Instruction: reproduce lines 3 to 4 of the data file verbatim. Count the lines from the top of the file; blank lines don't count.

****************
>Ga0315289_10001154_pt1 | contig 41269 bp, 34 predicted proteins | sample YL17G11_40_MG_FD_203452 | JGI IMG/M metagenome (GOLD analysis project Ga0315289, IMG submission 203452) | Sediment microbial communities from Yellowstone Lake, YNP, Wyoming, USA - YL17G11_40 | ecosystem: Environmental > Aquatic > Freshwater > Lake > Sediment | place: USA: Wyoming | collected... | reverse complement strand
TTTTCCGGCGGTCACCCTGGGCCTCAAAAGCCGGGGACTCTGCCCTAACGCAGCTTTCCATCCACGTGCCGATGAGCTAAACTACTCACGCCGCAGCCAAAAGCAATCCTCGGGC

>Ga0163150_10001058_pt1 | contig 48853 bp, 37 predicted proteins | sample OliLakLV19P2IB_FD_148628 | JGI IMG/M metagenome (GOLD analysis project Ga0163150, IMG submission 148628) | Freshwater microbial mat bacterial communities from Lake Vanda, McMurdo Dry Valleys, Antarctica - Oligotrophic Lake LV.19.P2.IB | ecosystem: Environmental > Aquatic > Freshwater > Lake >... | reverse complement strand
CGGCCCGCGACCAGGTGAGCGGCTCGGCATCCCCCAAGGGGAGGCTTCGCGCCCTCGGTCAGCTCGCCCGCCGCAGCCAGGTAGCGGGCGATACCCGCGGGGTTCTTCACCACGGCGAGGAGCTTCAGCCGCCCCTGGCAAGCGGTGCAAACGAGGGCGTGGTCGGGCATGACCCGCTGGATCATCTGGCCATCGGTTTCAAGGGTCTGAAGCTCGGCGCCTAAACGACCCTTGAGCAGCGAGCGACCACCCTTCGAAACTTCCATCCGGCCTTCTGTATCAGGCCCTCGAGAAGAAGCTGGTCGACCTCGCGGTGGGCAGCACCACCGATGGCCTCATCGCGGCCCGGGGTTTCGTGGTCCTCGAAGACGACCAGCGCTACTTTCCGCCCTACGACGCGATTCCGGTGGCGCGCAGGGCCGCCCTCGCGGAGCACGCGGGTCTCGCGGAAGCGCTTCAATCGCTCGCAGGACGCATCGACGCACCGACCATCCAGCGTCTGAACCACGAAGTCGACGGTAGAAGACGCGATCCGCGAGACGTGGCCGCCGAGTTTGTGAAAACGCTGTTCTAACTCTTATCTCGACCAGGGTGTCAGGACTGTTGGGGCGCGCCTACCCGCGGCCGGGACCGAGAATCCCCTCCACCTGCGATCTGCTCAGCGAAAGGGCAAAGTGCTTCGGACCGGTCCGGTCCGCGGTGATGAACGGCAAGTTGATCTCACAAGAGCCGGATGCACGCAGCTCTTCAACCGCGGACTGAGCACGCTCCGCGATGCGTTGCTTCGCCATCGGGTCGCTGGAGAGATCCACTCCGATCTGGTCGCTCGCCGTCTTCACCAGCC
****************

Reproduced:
>Ga0163150_10001058_pt1 | contig 48853 bp, 37 predicted proteins | sample OliLakLV19P2IB_FD_148628 | JGI IMG/M metagenome (GOLD analysis project Ga0163150, IMG submission 148628) | Freshwater microbial mat bacterial communities from Lake Vanda, McMurdo Dry Valleys, Antarctica - Oligotrophic Lake LV.19.P2.IB | ecosystem: Environmental > Aquatic > Freshwater > Lake >... | reverse complement strand
CGGCCCGCGACCAGGTGAGCGGCTCGGCATCCCCCAAGGGGAGGCTTCGCGCCCTCGGTCAGCTCGCCCGCCGCAGCCAGGTAGCGGGCGATACCCGCGGGGTTCTTCACCACGGCGAGGAGCTTCAGCCGCCCCTGGCAAGCGGTGCAAACGAGGGCGTGGTCGGGCATGACCCGCTGGATCATCTGGCCATCGGTTTCAAGGGTCTGAAGCTCGGCGCCTAAACGACCCTTGAGCAGCGAGCGACCACCCTTCGAAACTTCCATCCGGCCTTCTGTATCAGGCCCTCGAGAAGAAGCTGGTCGACCTCGCGGTGGGCAGCACCACCGATGGCCTCATCGCGGCCCGGGGTTTCGTGGTCCTCGAAGACGACCAGCGCTACTTTCCGCCCTACGACGCGATTCCGGTGGCGCGCAGGGCCGCCCTCGCGGAGCACGCGGGTCTCGCGGAAGCGCTTCAATCGCTCGCAGGACGCATCGACGCACCGACCATCCAGCGTCTGAACCACGAAGTCGACGGTAGAAGACGCGATCCGCGAGACGTGGCCGCCGAGTTTGTGAAAACGCTGTTCTAACTCTTATCTCGACCAGGGTGTCAGGACTGTTGGGGCGCGCCTACCCGCGGCCGGGACCGAGAATCCCCTCCACCTGCGATCTGCTCAGCGAAAGGGCAAAGTGCTTCGGACCGGTCCGGTCCGCGGTGATGAACGGCAAGTTGATCTCACAAGAGCCGGATGCACGCAGCTCTTCAACCGCGGACTGAGCACGCTCCGCGATGCGTTGCTTCGCCATCGGGTCGCTGGAGAGATCCACTCCGATCTGGTCGCTCGCCGTCTTCACCAGCC